Einstein's brilliant idea was to say that distances and times change depending on the objects that are around. If you buy yourself a quarter acre of space, and then fill it with some good heavy objects, the space itself will stretch, and you'll have more than a quarter of an acre. Plus, all of your cosmic bric-a-brac will slow down time as well, at least when you get close to pieces of it. It's quite a bargain.

Now, you might conclude from all this merely that Einstein had a dangerous drug habit. But no -- it turns out to be true. Clocks on Earth really do tick slower than clocks in space, and this is crucial to how GPS works. You can thank Einstein every time your phone helps you find a restaurant (but blame google when it doesn't) [2].

Ok, very good, space and time have limbered up. What about gravity? No problem. If objects were to stretch and curve and warp space and time in just the right way, then that would surely affect the way anything moves through space, and maybe that could be used to reproduce the effect of gravity.

If that sounds far-fetched, imagine rolling a ball across a trampoline. It goes straight across. Now get someone to stand in the middle of the trampoline, and roll the ball past them. The ball curves towards them. If you send it at just the right speed, it will circle right round them. By changing the shape of the trampoline mat, you can mimic gravity! You can even imagine that the ball doesn't even notice that the mat is stretched, and thinks it is travelling in a perfectly straight line.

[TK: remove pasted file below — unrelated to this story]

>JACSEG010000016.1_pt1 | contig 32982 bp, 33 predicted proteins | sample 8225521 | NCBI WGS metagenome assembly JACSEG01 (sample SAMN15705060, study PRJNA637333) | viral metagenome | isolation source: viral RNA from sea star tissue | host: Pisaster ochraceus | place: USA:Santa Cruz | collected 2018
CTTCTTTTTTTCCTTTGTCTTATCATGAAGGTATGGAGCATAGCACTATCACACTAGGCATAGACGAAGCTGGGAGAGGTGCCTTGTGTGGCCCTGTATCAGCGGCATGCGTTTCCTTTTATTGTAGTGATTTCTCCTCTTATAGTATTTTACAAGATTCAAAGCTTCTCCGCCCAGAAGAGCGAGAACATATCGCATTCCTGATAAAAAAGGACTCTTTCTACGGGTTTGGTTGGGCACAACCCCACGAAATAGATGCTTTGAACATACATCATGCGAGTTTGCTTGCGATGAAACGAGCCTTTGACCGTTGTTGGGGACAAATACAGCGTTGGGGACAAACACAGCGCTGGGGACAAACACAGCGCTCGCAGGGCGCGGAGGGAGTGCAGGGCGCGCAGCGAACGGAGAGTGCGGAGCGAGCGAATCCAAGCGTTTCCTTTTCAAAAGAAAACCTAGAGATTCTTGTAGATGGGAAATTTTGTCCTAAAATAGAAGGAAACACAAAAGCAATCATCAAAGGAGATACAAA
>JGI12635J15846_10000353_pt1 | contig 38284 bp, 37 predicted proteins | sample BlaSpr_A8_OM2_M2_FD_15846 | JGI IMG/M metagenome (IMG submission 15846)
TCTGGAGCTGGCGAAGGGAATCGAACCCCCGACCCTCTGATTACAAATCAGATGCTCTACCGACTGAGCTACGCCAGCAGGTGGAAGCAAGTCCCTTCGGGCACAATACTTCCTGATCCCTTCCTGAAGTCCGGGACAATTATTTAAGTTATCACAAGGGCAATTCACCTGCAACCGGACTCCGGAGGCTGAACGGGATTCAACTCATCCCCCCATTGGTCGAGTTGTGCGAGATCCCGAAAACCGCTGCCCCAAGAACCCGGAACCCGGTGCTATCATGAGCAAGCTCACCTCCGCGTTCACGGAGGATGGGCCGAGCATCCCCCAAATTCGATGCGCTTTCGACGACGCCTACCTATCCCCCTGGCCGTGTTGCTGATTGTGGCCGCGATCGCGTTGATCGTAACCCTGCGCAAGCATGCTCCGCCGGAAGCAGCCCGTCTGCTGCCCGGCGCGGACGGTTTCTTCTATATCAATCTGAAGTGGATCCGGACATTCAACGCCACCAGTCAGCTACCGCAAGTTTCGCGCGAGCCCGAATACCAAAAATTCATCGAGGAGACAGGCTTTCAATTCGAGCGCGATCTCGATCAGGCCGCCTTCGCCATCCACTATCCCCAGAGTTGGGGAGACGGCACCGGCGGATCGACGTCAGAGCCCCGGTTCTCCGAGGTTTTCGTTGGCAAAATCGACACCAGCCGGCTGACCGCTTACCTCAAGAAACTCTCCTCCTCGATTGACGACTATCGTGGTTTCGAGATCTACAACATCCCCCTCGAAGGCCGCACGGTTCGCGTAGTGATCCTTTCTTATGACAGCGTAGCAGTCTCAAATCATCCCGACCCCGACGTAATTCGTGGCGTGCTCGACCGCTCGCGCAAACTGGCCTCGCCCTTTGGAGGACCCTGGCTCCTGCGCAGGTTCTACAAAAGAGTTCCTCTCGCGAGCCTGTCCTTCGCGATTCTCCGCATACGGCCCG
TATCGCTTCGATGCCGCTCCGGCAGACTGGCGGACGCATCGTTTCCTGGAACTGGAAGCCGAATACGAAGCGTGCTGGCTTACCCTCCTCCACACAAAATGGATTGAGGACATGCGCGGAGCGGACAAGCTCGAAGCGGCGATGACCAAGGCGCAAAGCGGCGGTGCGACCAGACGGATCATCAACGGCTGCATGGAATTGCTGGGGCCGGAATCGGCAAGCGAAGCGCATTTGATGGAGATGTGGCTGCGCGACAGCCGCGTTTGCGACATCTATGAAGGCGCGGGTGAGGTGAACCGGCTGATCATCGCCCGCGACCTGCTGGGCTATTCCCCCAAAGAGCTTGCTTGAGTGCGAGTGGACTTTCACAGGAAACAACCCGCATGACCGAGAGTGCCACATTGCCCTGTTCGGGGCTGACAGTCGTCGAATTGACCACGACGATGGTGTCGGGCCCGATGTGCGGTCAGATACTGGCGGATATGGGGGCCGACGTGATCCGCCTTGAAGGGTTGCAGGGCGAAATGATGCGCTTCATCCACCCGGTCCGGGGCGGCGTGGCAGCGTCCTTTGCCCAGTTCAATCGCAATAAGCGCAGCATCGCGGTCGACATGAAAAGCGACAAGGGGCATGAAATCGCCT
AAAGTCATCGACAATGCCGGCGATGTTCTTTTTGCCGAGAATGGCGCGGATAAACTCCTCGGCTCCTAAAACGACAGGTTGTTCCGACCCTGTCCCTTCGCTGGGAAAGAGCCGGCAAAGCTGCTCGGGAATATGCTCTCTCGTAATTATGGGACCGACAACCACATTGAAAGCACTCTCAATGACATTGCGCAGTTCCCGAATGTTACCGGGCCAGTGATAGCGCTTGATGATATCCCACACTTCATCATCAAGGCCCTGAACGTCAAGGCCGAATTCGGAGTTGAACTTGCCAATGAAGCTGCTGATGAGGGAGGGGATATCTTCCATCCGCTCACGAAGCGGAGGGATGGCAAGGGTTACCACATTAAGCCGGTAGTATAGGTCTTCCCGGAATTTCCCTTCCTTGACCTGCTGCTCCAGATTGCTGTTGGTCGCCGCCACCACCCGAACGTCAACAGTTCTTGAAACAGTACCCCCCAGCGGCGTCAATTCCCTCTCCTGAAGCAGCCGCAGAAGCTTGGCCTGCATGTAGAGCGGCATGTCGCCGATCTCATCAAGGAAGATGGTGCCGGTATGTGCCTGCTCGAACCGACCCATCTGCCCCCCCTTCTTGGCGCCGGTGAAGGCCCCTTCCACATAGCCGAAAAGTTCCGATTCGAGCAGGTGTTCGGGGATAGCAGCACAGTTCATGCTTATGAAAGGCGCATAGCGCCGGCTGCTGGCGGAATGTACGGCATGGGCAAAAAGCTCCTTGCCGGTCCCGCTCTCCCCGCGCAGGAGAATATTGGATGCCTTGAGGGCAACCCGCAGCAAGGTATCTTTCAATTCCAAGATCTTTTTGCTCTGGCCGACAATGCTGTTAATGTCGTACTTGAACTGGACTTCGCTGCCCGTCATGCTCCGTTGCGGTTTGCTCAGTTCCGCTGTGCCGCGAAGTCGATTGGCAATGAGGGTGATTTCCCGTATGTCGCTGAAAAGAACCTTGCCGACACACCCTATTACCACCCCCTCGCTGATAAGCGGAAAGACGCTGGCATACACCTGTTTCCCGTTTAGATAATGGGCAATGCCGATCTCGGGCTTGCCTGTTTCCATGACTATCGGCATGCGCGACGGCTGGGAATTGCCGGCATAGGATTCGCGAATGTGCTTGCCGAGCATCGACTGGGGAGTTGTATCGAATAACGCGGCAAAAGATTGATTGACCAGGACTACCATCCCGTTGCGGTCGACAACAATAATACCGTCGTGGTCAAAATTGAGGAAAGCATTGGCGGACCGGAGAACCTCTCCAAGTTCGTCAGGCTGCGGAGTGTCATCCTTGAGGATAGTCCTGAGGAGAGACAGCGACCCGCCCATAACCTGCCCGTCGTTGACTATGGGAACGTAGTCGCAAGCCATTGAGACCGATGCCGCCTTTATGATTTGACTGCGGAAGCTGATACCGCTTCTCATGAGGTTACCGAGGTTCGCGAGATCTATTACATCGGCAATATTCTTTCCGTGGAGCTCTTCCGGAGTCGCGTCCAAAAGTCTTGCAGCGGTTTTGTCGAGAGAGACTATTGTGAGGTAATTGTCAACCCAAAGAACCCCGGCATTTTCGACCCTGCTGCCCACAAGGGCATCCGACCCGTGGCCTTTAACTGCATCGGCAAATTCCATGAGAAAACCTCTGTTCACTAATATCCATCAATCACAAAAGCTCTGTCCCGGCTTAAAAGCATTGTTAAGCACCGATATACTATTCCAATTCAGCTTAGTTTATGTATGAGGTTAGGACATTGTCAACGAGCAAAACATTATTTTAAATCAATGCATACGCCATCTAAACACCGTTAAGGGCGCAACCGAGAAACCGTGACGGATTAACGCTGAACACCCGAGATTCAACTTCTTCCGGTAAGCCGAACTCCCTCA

If you don't quite get this last point, you can perform the following experiment at home. Get yourself a really big trampoline, and paint a large circle around the centre of the mat. Make it a dashed circle, like the lines on a road. Now put a light person in the centre of the circle, like a baby, except that the baby needs to be asleep, otherwise it will crawl away and mimic the nightmarish gravitational effect of the sun sticking the Earth in its mouth and possibly choking. Then attach wheels to your smartphone; phone cases with wheels are available from all good online retailers. Switch on the little video camera, and then roll the phone along the trampoline at just the right speed that it orbits around the sleeping baby. Now watch the video. The result will be a blurry mess, and you'll be utterly discouraged, but now you'll know what experimental science is like every day.

So now we have a picture of how Einstein thought gravity works. Would Feynman approve? I'm afraid not. "What the hell kind of explanation is that, you goddamn phoney! The reason the ball goes around the baby is the same as the reason a trampoline works in the first place -- gravity. So you've used gravity to explain gravity. That's the worst cheat I've ever heard!"

Ok, can I say that it's an even simpler effect? If I draw a straight line on a flat sheet of paper, it goes from one side to the other. But if I wrap the paper into a tube, then the line meets up with itself, just like a planet going in orbit.